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Bungling 

If the late, great Donald Westlake had written spy thrillers instead of crime capers, they'd read a lot like the opening weeks of the Trump administration. My favorite Westlake novel is "Bank Shot," in which a gang conspires to steal a temporary bank building by towing it off with a truck, only to confront the reality — oops! — that Long Island is indeed an island, and they can't haul the thing to the upstate boondocks without encountering police road blocks.

That's when things get complicated.

Well, things have suddenly gotten complicated for the Trump White House and its timid enablers among congressional Republicans.

Let's put it this way: The simplest explanation that fits the facts could be that President Trump encouraged national security adviser Michael Flynn to sweet-talk the Russian ambassador about U.S. sanctions imposed by President Obama for interfering in our presidential election, and then urged him to brazen it out when word of their improper conversations leaked to the press.

Trump, see, would likely have been ignorant of the fact — as he's ignorant of so much — that the National Security Agency would monitor the calls and that their contents would alarm intelligence professionals. Assuming minimal competence, Gen. Flynn — the former head of the Defense Intelligence Agency — surely knew that the Russian ambassador's phone conversations were intercepted. But he may have assumed that the president could protect him. Indeed, until the Washington Post put well-sourced accounts of those conversations on the front page, it appeared that the White House would brazen it out.

Minimal competence is probably all that should ever have been expected of Flynn, who was sacked from the DIA job due to managerial bungling and a fondness for conspiracy theories.

Seriously, didn't it make you a little uneasy to know that the genius advising our impulsive commander-in-chief subscribed to the "Comet Pizza" conspiracy — the idea that Hillary Clinton ran pedophile orgies in the basement of a Washington pizza joint?

"Lock her up!" the general chanted at Trump rallies.

Seriously. I wouldn't trust the guy to walk my dogs. But that's just me.

A Democratic president that appointed an aide whose previous job was starring on a Russian propaganda TV network ...

Republicans would squawk like a tree full of screech owls.

Meanwhile, Flynn's not the first, and he'll surely be far from the last, to learn that Trump's insistence upon personal loyalty is a one-way street. The president appears to recognize little difference between running the White House and running scams in the cutthroat New York real estate game.

But this ain't real estate or reality TV. Trump's foolhardy bravado is catching up with him fast. Maybe he and Flynn also assumed that if push came to shove, Vice President Mike Pence could be rolled.

And maybe he could have been. That is, until then-acting Attorney General Sally Yates told the White House that she feared that "Flynn had put himself in a compromising position" and that Pence had a right to know that he had been misled.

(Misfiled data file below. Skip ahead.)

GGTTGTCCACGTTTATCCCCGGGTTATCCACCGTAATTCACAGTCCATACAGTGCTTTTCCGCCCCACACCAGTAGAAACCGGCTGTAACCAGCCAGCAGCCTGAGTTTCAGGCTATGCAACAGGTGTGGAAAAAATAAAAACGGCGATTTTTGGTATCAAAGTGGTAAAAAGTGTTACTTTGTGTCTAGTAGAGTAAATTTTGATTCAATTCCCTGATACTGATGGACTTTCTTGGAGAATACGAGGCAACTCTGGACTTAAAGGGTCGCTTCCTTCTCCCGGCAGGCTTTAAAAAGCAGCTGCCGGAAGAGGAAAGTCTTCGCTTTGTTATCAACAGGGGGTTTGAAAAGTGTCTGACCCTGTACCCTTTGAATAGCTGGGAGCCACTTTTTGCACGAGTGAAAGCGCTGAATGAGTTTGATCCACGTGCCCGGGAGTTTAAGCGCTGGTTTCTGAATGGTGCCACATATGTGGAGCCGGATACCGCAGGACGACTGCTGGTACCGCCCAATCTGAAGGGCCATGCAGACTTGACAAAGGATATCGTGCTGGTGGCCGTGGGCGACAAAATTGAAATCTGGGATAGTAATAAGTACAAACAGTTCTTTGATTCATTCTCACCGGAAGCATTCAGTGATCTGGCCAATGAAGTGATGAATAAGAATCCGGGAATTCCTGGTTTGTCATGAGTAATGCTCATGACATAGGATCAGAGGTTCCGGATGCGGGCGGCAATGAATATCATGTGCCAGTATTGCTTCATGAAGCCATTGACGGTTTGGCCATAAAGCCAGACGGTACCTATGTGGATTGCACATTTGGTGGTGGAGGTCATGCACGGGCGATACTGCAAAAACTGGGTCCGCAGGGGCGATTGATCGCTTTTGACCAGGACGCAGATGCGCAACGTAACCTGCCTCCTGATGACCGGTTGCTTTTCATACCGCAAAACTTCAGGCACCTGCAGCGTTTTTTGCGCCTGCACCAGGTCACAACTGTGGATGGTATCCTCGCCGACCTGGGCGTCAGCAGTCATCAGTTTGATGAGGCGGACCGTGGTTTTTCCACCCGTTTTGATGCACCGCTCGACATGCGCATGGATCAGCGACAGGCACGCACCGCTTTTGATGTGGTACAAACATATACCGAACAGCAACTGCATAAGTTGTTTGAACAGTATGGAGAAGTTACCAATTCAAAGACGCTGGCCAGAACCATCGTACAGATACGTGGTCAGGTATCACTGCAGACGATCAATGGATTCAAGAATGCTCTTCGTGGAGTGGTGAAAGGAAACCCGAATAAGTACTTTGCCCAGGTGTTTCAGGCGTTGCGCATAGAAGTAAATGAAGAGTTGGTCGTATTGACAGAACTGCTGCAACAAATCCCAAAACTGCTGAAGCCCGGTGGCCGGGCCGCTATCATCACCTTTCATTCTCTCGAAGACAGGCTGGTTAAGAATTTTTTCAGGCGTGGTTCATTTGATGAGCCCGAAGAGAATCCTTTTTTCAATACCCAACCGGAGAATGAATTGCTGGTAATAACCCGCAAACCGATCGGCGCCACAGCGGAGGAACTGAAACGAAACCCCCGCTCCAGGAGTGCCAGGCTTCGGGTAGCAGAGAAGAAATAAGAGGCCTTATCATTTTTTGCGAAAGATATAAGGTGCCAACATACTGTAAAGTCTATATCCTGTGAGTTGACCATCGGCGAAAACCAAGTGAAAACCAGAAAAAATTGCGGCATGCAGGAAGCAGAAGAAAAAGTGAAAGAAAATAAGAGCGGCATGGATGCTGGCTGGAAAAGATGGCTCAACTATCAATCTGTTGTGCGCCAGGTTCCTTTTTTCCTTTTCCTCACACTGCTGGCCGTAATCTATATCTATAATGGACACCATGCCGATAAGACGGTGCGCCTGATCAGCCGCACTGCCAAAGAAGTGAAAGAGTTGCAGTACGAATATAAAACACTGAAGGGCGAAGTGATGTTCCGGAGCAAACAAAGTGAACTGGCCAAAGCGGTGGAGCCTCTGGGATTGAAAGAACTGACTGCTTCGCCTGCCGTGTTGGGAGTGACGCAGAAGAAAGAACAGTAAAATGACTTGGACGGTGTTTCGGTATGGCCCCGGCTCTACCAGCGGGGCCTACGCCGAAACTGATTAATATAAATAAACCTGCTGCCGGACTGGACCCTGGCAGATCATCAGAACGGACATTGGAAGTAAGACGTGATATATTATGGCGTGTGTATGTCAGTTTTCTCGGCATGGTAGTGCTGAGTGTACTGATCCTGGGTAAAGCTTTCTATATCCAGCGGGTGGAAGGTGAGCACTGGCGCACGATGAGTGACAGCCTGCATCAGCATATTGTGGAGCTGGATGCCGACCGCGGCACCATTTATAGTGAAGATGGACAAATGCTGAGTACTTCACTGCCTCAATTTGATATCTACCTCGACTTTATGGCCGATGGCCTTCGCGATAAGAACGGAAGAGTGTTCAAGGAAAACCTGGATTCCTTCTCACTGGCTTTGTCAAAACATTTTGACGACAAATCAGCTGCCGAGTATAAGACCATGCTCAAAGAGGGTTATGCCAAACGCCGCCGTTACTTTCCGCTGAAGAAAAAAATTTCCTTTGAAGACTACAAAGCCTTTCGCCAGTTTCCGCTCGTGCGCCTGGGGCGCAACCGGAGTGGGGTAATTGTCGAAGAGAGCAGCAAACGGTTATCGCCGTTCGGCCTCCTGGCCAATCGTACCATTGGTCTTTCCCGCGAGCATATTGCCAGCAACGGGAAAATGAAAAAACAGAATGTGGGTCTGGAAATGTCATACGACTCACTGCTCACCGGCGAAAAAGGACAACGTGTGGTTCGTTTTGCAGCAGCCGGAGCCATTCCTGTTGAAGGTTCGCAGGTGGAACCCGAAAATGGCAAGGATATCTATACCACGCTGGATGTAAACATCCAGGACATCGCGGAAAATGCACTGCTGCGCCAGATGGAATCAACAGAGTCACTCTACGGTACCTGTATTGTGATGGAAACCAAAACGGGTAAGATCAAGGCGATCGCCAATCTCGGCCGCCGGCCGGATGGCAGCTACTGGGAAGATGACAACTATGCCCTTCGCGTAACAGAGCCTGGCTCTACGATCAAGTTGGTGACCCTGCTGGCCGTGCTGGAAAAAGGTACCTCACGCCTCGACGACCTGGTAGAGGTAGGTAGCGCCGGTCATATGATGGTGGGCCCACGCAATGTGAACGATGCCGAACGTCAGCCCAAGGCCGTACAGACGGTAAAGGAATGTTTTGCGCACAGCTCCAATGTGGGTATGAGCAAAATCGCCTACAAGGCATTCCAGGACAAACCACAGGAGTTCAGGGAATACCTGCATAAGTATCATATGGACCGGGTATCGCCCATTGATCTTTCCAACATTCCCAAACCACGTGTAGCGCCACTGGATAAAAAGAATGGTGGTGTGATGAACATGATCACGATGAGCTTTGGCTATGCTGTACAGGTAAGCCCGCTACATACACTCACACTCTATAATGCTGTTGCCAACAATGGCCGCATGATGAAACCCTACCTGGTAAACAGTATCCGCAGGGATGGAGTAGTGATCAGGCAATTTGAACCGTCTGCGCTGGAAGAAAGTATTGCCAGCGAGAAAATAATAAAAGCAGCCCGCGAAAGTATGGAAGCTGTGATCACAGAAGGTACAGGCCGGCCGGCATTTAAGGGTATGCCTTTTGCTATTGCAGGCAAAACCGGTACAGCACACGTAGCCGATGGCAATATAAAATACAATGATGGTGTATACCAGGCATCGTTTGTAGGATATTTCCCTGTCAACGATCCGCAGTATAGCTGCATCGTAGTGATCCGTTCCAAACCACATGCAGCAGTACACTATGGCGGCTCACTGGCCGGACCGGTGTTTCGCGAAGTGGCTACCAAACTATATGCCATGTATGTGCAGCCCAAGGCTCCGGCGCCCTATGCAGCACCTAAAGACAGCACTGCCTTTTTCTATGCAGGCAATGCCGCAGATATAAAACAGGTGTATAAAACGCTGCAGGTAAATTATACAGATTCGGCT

The vice president would be an odd politician indeed if the phrase "President Mike Pence" didn't occur to him then. Yates, along with director of national intelligence James Clapper and CIA director John Brennan, warned that Flynn had exposed himself to Kremlin blackmail.

On CNN, the ubiquitous David Gergen, who has worked for four presidents, said, "It's unimaginable that the White House general counsel would sit on it [and] not tell anybody else in the White House. In every White House I've ever been in, this would go to the president like that," he said, snapping his fingers.

Meanwhile, Trump fired not Flynn, but Sally Yates.

On Feb. 13, Kellyanne Conway told reporters Gen. Flynn had the president's complete confidence. Early on Feb. 14 news shows, she clung fiercely to the fiction that the White House had been kept in the dark. By noon, White House spokesman Sean Spicer assured reporters that Trump had been all over the situation for weeks, and had demanded Flynn's resignation.

The collective incompetence is a wonder to behold.

Leave it to Sen. John McCain (R-Ariz.) to describe the "troubling ... dysfunction of the current national security apparatus." He added that the whole farcical episode "raises further questions about the Trump administration's intentions toward Vladimir Putin's Russia, including statements by the president suggesting moral equivalence between the United States and Russia despite its invasion of Ukraine, annexation of Crimea, threats to our NATO allies, and attempted interference in American elections."

In terms our Queens president would understand, Trump appears to have put his withered testicles right into Vladimir Putin's muscular hand. Also into FBI director James Comey's, who may feel the need to regain his forfeited honor.

Do you suppose Flynn told FBI investigators the truth about his Russian contacts while he was lying to the vice president? And if not, then what?

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